[Show abstract][Hide abstract] ABSTRACT: The activation of leukocyte function-associated antigen-1 (LFA-1) plays a critical role in regulating immune responses. The metal ion-dependent adhesion site on the I-domain of LFA-1 α(L) subunit is the key recognition site for ligand binding. Upon activation, conformation changes in the I-domain can lead LFA-1 from the low affinity state to the high affinity (HA) state. Using the purified HA I-domain locked by disulfide bonds for immunization, we developed an mAb, 2E8, that specifically binds to cells expressing the HA LFA-1. The surface plasmon resonance analysis has shown that 2E8 only binds to the HA I-domain and that the dissociation constant (K(D)) for HA I-domain is 197 nm. The binding of 2E8 to the HA I-domain is metal ion-dependent, and the affinity decreased as Mn(2+) was replaced sequentially by Mg(2+) and Ca(2+). Surface plasmon resonance analysis demonstrates that 2E8 inhibits the interaction of HA I-domain and ICAM-1. Furthermore, we found that 2E8 can detect activated LFA-1 on both JY and Jurkat cells using flow cytometry and parallel plate adhesion assay. In addition, 2E8 inhibits JY cell adhesion to human umbilical vein endothelial cells and homotypic aggregation. 2E8 treatment reduces the proliferation of both human CD4(+) and CD8(+) T cells upon OKT3 stimulation without the impairment of their cytolytic function. Taken together, these data demonstrate that 2E8 is specific for the high affinity form of LFA-1 and that 2E8 inhibits LFA-1/ICAM-1 interactions. As a novel activation-specific monoclonal antibody, 2E8 is a potentially useful reagent for blocking high affinity LFA-1 and modulating T cell activation in research and therapeutics.
[Show abstract][Hide abstract] ABSTRACT: The development of antagonists to the α4 integrin family of cell adhesion molecules has been an active area of pharmaceutical research to treat inflammatory and autoimmune diseases. Presently being tested in human clinical trials are compounds selective for α4β1 (VLA-4) as well as several dual antagonists that inhibit both α4β1 and α4β7. The value of a dual versus a selective small molecule antagonist as well as the consequences of inhibiting different affinity states of the α4 integrins have been debated in the literature. Here, we characterize TBC3486, a N,N-disubstituted amide, which represents a unique structural class of non-peptidic, small molecule VLA-4 antagonists. Using a variety of adhesion assay formats as well as flow cytometry experiments using mAbs specific for certain activation-dependent integrin epitopes we demonstrate that TBC3486 preferentially targets the high affinity conformation of α4β1 and behaves as a ligand mimetic. The antagonist is capable of blocking integrin-dependent T-cell co-activation in vitro as well as proves to be efficacious in vivo at low doses in two animal models of allergic inflammation. These data suggest that a small molecule α4 integrin antagonist selective for α4β1 over α4β7 and, specifically, selective for the high affinity conformation of α4β1 may prove to be an effective therapy for multiple inflammatory diseases in humans.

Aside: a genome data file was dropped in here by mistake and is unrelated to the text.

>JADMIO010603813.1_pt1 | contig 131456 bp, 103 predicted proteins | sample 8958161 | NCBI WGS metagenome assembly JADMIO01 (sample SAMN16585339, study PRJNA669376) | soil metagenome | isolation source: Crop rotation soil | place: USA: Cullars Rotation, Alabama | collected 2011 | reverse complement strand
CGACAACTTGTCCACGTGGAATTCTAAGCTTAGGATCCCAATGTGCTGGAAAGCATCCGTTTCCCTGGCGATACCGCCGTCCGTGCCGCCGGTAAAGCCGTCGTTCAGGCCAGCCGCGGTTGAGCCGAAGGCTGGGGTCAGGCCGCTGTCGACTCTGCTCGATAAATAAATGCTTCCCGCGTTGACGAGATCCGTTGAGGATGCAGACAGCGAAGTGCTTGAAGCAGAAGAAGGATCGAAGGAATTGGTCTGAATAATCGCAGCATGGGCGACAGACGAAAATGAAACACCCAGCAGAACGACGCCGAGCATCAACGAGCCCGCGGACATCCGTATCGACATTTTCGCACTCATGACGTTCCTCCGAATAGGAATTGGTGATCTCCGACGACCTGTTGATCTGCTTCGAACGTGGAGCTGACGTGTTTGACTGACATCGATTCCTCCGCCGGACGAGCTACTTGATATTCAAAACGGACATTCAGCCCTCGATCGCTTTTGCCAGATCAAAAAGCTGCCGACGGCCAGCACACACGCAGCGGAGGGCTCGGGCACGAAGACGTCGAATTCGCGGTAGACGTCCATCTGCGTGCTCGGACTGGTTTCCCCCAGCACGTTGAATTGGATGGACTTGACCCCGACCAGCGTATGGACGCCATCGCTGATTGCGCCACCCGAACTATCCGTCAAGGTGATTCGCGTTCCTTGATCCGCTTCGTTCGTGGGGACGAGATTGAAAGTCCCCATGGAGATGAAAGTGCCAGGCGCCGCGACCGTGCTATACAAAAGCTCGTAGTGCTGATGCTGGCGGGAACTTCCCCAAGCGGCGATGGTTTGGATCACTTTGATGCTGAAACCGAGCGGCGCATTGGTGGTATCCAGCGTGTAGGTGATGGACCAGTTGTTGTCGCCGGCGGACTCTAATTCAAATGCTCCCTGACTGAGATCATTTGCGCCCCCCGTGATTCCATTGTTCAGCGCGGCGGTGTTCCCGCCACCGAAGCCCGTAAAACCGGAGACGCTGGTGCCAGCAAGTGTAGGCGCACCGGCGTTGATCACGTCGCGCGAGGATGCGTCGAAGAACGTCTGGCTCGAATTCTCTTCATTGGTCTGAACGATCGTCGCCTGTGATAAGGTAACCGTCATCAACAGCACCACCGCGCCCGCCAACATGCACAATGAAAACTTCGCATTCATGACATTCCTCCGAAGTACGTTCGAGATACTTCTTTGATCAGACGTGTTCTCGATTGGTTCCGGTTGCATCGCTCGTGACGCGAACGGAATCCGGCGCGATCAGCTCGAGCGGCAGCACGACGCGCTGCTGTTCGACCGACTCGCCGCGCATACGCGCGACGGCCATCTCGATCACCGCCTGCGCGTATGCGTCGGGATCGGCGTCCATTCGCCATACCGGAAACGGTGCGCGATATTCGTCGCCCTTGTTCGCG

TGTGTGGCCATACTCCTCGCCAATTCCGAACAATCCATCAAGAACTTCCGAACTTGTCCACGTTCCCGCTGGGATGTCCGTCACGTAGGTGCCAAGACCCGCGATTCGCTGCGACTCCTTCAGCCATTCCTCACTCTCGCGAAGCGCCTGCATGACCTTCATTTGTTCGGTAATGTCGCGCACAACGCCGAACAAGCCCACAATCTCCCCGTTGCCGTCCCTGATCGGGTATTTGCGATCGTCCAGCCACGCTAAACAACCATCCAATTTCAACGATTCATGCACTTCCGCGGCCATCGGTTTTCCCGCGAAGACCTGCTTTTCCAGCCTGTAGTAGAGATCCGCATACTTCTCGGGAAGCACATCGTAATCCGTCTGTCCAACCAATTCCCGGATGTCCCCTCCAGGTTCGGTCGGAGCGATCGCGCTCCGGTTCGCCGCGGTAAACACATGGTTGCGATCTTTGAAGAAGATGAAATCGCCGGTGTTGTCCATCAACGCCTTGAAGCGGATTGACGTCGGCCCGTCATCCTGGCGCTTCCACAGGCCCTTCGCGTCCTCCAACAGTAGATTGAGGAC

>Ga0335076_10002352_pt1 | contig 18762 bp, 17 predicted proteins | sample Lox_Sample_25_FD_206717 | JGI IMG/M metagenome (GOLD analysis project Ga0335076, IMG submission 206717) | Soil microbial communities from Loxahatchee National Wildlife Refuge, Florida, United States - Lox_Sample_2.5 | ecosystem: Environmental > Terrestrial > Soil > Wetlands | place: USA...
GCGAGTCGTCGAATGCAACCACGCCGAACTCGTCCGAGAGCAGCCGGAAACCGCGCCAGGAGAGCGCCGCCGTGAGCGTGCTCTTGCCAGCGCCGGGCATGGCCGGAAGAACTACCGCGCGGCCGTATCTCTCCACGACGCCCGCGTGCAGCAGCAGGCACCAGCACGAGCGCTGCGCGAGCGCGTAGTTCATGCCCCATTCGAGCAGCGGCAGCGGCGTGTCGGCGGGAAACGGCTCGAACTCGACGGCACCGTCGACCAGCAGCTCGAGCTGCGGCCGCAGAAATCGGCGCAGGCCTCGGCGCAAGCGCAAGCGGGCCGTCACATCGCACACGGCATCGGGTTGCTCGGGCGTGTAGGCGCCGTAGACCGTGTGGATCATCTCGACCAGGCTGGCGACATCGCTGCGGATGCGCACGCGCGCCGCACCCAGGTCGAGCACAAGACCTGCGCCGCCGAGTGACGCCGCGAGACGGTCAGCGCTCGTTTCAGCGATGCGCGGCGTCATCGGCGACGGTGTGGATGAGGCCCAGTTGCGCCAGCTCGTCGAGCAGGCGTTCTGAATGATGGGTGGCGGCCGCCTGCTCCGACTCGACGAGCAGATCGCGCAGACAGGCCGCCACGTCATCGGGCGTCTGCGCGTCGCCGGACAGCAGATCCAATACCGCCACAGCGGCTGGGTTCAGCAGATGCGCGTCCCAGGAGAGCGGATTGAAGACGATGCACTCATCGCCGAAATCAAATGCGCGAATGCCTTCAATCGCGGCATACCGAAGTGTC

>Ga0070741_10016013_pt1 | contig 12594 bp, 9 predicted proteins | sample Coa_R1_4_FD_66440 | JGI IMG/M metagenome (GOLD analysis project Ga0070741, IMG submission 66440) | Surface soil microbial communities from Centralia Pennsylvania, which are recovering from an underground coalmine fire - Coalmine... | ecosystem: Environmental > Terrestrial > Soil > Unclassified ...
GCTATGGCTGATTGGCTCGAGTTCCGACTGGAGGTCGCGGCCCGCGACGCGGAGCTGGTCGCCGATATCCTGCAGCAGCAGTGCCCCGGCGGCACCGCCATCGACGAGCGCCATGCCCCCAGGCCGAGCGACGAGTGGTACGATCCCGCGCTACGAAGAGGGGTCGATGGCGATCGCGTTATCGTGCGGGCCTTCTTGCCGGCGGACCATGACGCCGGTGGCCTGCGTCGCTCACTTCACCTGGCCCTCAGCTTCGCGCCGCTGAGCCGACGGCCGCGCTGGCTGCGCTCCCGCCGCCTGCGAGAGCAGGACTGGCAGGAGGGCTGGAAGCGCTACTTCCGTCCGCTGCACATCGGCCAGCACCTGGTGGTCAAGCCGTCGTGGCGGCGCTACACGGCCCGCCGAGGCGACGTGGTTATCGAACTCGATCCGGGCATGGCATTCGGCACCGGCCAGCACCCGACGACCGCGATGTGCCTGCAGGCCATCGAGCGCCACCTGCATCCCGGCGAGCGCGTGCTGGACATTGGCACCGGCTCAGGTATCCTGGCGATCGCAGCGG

Biochemical and Biophysical Research Communications 10/2010; 400(4):619-24. DOI:10.1016/j.bbrc.2010.08.114 · 2.30 Impact Factor
[Show abstract][Hide abstract] ABSTRACT: Chronic stress is associated with hormonal changes that are known to affect multiple systems, including the immune and endocrine systems, but the effects of stress on cancer growth and progression are not fully understood. Here, we demonstrate that human ovarian cancer cells exposed to either norepinephrine or epinephrine exhibit lower levels of anoikis, the process by which cells enter apoptosis when separated from ECM and neighboring cells. In an orthotopic mouse model of human ovarian cancer, restraint stress and the associated increases in norepinephrine and epinephrine protected the tumor cells from anoikis and promoted their growth by activating focal adhesion kinase (FAK). These effects involved phosphorylation of FAKY397, which was itself associated with actin-dependent Src interaction with membrane-associated FAK. Importantly, in human ovarian cancer patients, behavioral states related to greater adrenergic activity were associated with higher levels of pFAKY397, which was in turn linked to substantially accelerated mortality. These data suggest that FAK modulation by stress hormones, especially norepinephrine and epinephrine, can contribute to tumor progression in patients with ovarian cancer and may point to potential new therapeutic targets for cancer management.
The Journal of clinical investigation 04/2010; 120(5):1515-23. DOI:10.1172/JCI40802 · 13.22 Impact Factor
[Show abstract][Hide abstract] ABSTRACT: The alpha(4)beta(1) integrin VLA-4 (very-late activation antigen-4) and the lineage-specific CD4 and CD8 receptors have been proposed as putative co-stimulatory receptors on T cells. To assess the relative contribution of signaling through the TCR, CD28 and these accessory molecules, we activated human T cells using soluble antibodies recognizing all four of these T-cell receptor classes (CD3, CD28, CD4/CD8, and VLA-4), and we assessed the degree of activation using higher-order flow cytometry detecting intracellular Erk1/2 phosphorylation and production of IL-2 and IFN-gamma. We found that: (1) co-stimulation via CD4/CD8, in addition to CD28, is required for optimal T-cell activation; (2) VLA-4 binding consistently potentiates CD4(+) and CD8(+) T-cell activation; (3) augmentation of T-cell activation through VLA-4 binding is most pronounced following engagement of CD4/CD8. These results confirm that multiple signals, including VLA-4 engagement, are necessary for maximal T-cell activation beyond that induced via the TCR and CD28.